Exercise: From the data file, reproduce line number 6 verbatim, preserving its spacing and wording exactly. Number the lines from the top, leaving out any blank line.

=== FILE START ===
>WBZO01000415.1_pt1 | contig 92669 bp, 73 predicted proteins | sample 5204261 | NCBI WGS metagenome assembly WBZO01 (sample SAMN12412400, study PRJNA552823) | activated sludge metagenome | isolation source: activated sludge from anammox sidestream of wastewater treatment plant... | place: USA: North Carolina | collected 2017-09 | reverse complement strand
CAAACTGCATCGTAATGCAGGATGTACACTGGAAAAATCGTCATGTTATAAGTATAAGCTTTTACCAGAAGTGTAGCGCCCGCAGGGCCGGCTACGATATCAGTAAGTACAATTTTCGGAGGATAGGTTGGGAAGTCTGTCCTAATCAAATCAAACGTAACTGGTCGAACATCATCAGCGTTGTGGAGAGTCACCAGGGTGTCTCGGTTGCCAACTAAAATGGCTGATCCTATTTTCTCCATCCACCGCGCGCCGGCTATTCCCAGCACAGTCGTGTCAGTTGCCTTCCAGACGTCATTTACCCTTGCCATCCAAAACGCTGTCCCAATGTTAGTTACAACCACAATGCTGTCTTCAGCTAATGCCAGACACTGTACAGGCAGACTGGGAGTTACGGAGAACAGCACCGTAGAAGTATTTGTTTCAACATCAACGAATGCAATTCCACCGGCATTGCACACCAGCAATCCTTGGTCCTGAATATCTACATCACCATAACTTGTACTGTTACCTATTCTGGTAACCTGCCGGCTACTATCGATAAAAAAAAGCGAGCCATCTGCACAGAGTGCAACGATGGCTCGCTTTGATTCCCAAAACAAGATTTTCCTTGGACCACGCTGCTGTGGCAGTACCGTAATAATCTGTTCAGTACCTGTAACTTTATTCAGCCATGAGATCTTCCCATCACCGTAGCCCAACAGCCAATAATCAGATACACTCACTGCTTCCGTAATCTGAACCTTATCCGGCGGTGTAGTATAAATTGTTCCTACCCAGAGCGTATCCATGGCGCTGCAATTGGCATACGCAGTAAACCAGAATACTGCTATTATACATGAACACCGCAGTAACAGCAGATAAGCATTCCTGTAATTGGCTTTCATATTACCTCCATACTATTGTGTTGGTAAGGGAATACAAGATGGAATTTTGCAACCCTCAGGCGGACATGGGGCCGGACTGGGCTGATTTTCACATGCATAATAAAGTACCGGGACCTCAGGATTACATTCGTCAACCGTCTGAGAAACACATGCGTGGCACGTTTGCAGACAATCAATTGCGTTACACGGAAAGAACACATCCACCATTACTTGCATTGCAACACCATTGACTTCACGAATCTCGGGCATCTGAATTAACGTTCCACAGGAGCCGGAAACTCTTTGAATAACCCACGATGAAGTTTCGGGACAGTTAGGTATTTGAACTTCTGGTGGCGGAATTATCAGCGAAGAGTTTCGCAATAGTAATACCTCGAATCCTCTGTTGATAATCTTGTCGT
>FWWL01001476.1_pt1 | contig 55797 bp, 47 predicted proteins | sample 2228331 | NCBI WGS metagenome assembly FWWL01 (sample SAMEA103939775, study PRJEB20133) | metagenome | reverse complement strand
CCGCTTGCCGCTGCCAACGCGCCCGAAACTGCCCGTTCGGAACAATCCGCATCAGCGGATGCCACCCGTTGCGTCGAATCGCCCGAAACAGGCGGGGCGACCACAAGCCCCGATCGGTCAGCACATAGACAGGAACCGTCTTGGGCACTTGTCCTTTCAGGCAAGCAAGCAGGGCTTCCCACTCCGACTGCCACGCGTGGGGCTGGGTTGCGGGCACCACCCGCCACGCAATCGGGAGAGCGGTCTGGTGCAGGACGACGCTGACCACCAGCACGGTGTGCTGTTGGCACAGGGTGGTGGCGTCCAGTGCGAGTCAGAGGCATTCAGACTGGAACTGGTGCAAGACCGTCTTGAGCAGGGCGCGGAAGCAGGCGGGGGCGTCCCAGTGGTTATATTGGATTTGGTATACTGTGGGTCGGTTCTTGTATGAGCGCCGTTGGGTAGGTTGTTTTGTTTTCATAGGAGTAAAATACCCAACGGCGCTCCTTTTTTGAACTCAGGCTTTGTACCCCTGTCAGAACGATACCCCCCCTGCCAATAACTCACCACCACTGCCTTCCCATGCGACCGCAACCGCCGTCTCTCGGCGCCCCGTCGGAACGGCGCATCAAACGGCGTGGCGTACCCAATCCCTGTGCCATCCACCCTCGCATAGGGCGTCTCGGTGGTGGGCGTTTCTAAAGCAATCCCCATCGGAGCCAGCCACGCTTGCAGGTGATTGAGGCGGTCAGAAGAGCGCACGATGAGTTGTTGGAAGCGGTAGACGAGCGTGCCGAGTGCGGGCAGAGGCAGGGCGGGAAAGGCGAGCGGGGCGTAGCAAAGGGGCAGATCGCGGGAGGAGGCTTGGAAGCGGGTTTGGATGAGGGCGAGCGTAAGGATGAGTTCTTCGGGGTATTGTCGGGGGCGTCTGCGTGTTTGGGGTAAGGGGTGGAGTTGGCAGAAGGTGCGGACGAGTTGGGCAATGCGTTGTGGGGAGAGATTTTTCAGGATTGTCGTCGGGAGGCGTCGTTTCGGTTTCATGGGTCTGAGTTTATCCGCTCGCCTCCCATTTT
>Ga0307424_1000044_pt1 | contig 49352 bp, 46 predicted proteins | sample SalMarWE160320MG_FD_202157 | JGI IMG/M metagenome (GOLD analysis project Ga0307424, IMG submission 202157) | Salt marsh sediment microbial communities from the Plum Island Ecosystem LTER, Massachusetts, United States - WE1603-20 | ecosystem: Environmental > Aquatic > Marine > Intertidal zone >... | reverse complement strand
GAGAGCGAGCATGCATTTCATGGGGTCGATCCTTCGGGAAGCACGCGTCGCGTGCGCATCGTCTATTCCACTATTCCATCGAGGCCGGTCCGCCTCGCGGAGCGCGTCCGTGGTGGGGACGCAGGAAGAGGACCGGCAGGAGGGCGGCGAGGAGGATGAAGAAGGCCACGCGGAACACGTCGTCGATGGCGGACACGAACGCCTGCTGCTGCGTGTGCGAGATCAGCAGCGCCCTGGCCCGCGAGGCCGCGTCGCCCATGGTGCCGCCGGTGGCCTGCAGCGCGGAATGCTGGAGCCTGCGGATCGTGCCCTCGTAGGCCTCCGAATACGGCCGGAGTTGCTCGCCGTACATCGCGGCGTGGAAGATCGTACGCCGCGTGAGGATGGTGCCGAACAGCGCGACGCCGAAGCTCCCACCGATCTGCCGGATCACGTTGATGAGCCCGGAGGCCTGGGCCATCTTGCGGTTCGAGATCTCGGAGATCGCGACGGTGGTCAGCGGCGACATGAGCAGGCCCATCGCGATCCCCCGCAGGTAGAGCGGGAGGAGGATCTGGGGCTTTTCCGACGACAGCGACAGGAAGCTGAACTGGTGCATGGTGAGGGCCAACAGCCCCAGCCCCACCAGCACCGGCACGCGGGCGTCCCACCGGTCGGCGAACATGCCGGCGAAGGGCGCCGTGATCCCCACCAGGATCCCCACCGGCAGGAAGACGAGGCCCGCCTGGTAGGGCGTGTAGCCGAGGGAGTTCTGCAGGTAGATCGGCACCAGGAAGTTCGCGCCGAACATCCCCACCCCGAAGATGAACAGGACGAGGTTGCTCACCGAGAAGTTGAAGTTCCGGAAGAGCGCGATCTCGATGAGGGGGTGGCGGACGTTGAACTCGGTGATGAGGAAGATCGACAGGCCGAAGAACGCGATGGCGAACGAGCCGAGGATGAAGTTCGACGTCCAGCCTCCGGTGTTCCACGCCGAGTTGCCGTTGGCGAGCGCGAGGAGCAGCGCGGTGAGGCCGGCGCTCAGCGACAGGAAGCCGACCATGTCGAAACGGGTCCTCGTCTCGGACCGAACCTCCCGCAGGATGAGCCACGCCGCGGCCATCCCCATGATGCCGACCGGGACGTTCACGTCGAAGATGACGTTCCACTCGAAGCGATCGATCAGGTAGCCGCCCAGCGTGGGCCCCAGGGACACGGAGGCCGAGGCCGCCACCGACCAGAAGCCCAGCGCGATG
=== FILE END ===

GAGAGCGAGCATGCATTTCATGGGGTCGATCCTTCGGGAAGCACGCGTCGCGTGCGCATCGTCTATTCCACTATTCCATCGAGGCCGGTCCGCCTCGCGGAGCGCGTCCGTGGTGGGGACGCAGGAAGAGGACCGGCAGGAGGGCGGCGAGGAGGATGAAGAAGGCCACGCGGAACACGTCGTCGATGGCGGACACGAACGCCTGCTGCTGCGTGTGCGAGATCAGCAGCGCCCTGGCCCGCGAGGCCGCGTCGCCCATGGTGCCGCCGGTGGCCTGCAGCGCGGAATGCTGGAGCCTGCGGATCGTGCCCTCGTAGGCCTCCGAATACGGCCGGAGTTGCTCGCCGTACATCGCGGCGTGGAAGATCGTACGCCGCGTGAGGATGGTGCCGAACAGCGCGACGCCGAAGCTCCCACCGATCTGCCGGATCACGTTGATGAGCCCGGAGGCCTGGGCCATCTTGCGGTTCGAGATCTCGGAGATCGCGACGGTGGTCAGCGGCGACATGAGCAGGCCCATCGCGATCCCCCGCAGGTAGAGCGGGAGGAGGATCTGGGGCTTTTCCGACGACAGCGACAGGAAGCTGAACTGGTGCATGGTGAGGGCCAACAGCCCCAGCCCCACCAGCACCGGCACGCGGGCGTCCCACCGGTCGGCGAACATGCCGGCGAAGGGCGCCGTGATCCCCACCAGGATCCCCACCGGCAGGAAGACGAGGCCCGCCTGGTAGGGCGTGTAGCCGAGGGAGTTCTGCAGGTAGATCGGCACCAGGAAGTTCGCGCCGAACATCCCCACCCCGAAGATGAACAGGACGAGGTTGCTCACCGAGAAGTTGAAGTTCCGGAAGAGCGCGATCTCGATGAGGGGGTGGCGGACGTTGAACTCGGTGATGAGGAAGATCGACAGGCCGAAGAACGCGATGGCGAACGAGCCGAGGATGAAGTTCGACGTCCAGCCTCCGGTGTTCCACGCCGAGTTGCCGTTGGCGAGCGCGAGGAGCAGCGCGGTGAGGCCGGCGCTCAGCGACAGGAAGCCGACCATGTCGAAACGGGTCCTCGTCTCGGACCGAACCTCCCGCAGGATGAGCCACGCCGCGGCCATCCCCATGATGCCGACCGGGACGTTCACGTCGAAGATGACGTTCCACTCGAAGCGATCGATCAGGTAGCCGCCCAGCGTGGGCCCCAGGGACACGGAGGCCGAGGCCGCCACCGACCAGAAGCCCAGCGCGATG